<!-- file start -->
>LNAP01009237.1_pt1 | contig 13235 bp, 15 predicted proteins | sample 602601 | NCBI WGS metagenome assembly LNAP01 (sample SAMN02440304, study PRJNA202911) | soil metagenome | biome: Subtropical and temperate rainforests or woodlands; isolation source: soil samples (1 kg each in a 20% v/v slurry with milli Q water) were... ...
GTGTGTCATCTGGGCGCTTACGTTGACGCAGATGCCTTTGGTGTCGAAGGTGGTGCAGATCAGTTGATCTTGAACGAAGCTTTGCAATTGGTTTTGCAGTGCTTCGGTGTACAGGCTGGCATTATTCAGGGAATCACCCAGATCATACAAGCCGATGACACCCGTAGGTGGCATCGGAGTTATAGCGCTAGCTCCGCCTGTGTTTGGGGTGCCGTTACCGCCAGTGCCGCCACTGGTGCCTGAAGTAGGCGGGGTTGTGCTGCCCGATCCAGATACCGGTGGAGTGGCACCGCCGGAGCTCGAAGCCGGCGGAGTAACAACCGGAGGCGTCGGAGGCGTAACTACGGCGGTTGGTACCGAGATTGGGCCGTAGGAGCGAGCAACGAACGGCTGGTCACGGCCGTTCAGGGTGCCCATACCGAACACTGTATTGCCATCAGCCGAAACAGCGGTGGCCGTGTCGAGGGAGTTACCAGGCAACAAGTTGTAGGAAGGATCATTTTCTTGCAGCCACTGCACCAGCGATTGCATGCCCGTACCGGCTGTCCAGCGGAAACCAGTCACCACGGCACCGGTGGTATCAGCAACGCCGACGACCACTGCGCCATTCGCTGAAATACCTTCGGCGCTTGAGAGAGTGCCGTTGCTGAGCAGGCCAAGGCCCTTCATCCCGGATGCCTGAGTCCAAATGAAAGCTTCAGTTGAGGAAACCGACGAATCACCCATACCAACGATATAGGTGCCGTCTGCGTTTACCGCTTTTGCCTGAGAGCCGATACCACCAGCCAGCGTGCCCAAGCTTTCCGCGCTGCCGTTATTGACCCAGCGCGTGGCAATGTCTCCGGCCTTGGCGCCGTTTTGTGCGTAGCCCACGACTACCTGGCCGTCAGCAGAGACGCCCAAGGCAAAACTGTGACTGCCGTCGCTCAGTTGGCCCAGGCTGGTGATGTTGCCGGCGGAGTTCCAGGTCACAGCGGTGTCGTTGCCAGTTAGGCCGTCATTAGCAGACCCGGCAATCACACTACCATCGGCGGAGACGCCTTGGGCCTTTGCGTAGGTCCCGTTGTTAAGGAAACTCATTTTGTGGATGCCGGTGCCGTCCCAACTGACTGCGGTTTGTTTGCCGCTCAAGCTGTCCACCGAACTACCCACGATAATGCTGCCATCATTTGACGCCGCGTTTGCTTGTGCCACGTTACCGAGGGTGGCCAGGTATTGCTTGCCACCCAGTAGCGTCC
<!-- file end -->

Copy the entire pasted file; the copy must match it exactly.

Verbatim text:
>LNAP01009237.1_pt1 | contig 13235 bp, 15 predicted proteins | sample 602601 | NCBI WGS metagenome assembly LNAP01 (sample SAMN02440304, study PRJNA202911) | soil metagenome | biome: Subtropical and temperate rainforests or woodlands; isolation source: soil samples (1 kg each in a 20% v/v slurry with milli Q water) were... ...
GTGTGTCATCTGGGCGCTTACGTTGACGCAGATGCCTTTGGTGTCGAAGGTGGTGCAGATCAGTTGATCTTGAACGAAGCTTTGCAATTGGTTTTGCAGTGCTTCGGTGTACAGGCTGGCATTATTCAGGGAATCACCCAGATCATACAAGCCGATGACACCCGTAGGTGGCATCGGAGTTATAGCGCTAGCTCCGCCTGTGTTTGGGGTGCCGTTACCGCCAGTGCCGCCACTGGTGCCTGAAGTAGGCGGGGTTGTGCTGCCCGATCCAGATACCGGTGGAGTGGCACCGCCGGAGCTCGAAGCCGGCGGAGTAACAACCGGAGGCGTCGGAGGCGTAACTACGGCGGTTGGTACCGAGATTGGGCCGTAGGAGCGAGCAACGAACGGCTGGTCACGGCCGTTCAGGGTGCCCATACCGAACACTGTATTGCCATCAGCCGAAACAGCGGTGGCCGTGTCGAGGGAGTTACCAGGCAACAAGTTGTAGGAAGGATCATTTTCTTGCAGCCACTGCACCAGCGATTGCATGCCCGTACCGGCTGTCCAGCGGAAACCAGTCACCACGGCACCGGTGGTATCAGCAACGCCGACGACCACTGCGCCATTCGCTGAAATACCTTCGGCGCTTGAGAGAGTGCCGTTGCTGAGCAGGCCAAGGCCCTTCATCCCGGATGCCTGAGTCCAAATGAAAGCTTCAGTTGAGGAAACCGACGAATCACCCATACCAACGATATAGGTGCCGTCTGCGTTTACCGCTTTTGCCTGAGAGCCGATACCACCAGCCAGCGTGCCCAAGCTTTCCGCGCTGCCGTTATTGACCCAGCGCGTGGCAATGTCTCCGGCCTTGGCGCCGTTTTGTGCGTAGCCCACGACTACCTGGCCGTCAGCAGAGACGCCCAAGGCAAAACTGTGACTGCCGTCGCTCAGTTGGCCCAGGCTGGTGATGTTGCCGGCGGAGTTCCAGGTCACAGCGGTGTCGTTGCCAGTTAGGCCGTCATTAGCAGACCCGGCAATCACACTACCATCGGCGGAGACGCCTTGGGCCTTTGCGTAGGTCCCGTTGTTAAGGAAACTCATTTTGTGGATGCCGGTGCCGTCCCAACTGACTGCGGTTTGTTTGCCGCTCAAGCTGTCCACCGAACTACCCACGATAATGCTGCCATCATTTGACGCCGCGTTTGCTTGTGCCACGTTACCGAGGGTGGCCAGGTATTGCTTGCCACCCAGTAGCGTCC